First of all, let me start by saying that you probably should dry clean your suits and sportcoats … Just not as often as you might think! This guide will show you how to clean and press men’s suits at home. You will keep your suits looking (and smelling) fresh while spending less for dry cleaning;
Why You Should Not Dry Clean Your Suits (So Often)
A recent New York Times article (May 23, 2019) entitled “Dry Cleaning Your Wool Sweaters? Don’t Bother” also covered the subject of dry cleaning men’s suits. Here’s an excerpt:
Martin Greenfield, owner of custom tailor shop Martin Greenfield Clothiers, told us wool rarely needs dry cleaning. “Wool is an animal’s hair — they don’t get dry cleaned. They go out in the rain.” He recommends that his clients spot-clean and steam-press their suits, which restores the natural finish. “We find the dry cleaning fluid to be very caustic on fine wools, so we try to avoid it as much as possible,” he explained. Dry cleaning certain delicate fabrics may also shorten their life span, causing them to lose their luster and contributing to wear and tear. “The clothing gets tossed into a machine with a spin cycle — it’s pretty rough on hand-tailored clothing,” Mr. Greenfield said.
Nearly all custom and bespoke tailors like Martin Greenfield (who has dressed presidents, captains of industry, and celebrities) tend to give the same advice; Dry clean your suits as little as possible. Traditionally, the highest quality handmade suits are rarely, if ever, dry cleaned. Instead, the traditional ‘sponge and press’ technique is used to clean bespoke tailored suits by hand. This method has been used since Victorian times to clean the attire of kings and queens. This process involves removing stains & spots from your suit by hand, lightly cleaning the entire garment by hand and finishing up with a hand press and steam. In fact, Saville Row tailors clean the bespoke suits of their clients in this manner, using dry cleaning only when a suit is heavily soiled.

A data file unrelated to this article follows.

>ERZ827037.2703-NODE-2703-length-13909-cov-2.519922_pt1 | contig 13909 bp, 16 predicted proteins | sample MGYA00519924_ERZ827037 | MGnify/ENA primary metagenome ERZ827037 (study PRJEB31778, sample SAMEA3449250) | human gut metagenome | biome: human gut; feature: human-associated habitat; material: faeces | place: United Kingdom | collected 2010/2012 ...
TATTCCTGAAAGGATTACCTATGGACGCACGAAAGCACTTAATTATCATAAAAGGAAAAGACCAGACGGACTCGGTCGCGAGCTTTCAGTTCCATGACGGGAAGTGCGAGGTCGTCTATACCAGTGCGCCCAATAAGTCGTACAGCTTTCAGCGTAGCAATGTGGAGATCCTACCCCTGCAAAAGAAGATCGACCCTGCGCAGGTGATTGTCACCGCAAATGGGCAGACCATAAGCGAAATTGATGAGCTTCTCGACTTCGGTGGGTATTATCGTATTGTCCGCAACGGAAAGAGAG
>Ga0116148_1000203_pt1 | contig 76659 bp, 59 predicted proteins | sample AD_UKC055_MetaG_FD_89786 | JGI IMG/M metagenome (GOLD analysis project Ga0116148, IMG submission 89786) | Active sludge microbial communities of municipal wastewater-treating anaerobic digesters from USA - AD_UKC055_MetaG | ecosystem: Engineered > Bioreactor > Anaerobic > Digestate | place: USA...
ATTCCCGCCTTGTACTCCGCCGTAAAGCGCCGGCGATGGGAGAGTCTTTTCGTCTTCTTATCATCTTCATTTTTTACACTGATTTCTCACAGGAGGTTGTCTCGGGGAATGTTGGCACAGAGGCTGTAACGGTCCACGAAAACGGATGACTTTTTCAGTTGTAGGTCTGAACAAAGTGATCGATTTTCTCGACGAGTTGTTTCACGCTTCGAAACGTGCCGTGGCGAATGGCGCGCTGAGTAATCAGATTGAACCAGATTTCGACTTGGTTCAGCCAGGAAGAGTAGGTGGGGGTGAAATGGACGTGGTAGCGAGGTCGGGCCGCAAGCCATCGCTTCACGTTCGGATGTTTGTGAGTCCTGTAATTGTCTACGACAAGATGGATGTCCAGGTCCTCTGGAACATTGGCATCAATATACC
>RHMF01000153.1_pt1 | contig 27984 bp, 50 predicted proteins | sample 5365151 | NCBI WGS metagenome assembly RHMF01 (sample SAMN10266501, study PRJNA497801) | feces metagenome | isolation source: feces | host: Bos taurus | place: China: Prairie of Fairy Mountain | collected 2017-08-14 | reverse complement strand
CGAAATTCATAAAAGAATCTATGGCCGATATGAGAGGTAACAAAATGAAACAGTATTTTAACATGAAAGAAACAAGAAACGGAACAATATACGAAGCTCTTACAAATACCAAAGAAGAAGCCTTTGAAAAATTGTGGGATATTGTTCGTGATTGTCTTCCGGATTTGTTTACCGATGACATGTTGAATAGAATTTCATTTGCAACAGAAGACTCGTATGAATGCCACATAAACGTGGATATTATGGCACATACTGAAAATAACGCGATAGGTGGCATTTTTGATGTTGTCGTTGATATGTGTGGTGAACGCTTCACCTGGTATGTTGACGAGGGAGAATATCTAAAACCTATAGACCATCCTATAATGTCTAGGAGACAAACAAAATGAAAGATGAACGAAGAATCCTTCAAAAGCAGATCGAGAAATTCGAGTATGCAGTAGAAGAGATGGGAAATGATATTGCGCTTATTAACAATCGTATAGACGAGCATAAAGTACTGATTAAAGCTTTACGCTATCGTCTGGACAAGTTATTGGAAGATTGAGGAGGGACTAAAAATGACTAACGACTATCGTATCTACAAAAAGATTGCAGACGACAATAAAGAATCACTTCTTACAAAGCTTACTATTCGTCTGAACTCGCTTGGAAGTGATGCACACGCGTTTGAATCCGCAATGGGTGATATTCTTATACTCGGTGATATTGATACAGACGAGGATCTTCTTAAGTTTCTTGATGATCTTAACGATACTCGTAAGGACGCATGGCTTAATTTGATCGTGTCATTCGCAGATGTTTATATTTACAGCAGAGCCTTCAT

How to Clean Your Suits at Home
A modern tool that updates the ‘sponge and press’ method is a clothes steamer. By steaming the lining and outer shell of your suit, you refresh the look and feel of the fabric, remove odors, kill bacteria, and well as instantly kill any moth larva and dust mites that may be attracted to your suits and sportcoats. Before using the clothes steamer, use a clothes brush to remove any dust and soil from the suit. Steam is a great way to clean suits without harming the fabric.
Really, unless a suit is visibly dirty, this is all you need to do a good cleaning of your suit. The less you expose your suit to the harsh chemicals of dry cleaning, the longer it will last (and look great). Check out his post to learn more about clothes steamers.
After you have cleaned your suit with a clothes steamer, it will require a good pressing with a steam iron to look its best. Pressing a suit is a skill that is mastered with a bit of practice. I would recommend practicing on a cheap thrift shop suit or one that can be discarded to master this skill if you are not proficient. Check this post for tips on buying a high-quality steam iron.
How to Press a Suit Properly
The video below shows both the tools needed and the technique for properly pressing a suit. The sleeve board demonstrated in this video is an essential but inexpensive tool that will enable you to press a suit with wrinkle-free professional quality results. A pressing cloth is also needed to prevent scorching suit fabric when ironing, and this can be made from a clean old cotton shirt or sheet, A reminder: Unless pressing a suit is a skill you have already mastered, be sure to practice first on a suit that can be discarded!
With these techniques, you can do a great job of cleaning and pressing suits that are not heavily soiled (heavily soiled or stained suits are best left to the dry cleaning professionals). You will extend the life of your suits and preserve their good looks as well. Plus, you can save money!
I use these techniques to clean all of my second-hand suits purchased at thrift shops and online. Because I buy high-quality suits in like-new condition, I want to maintain them for long term use. These techniques are a low-cost way to care for your second-hand men’s suits and sportcoats.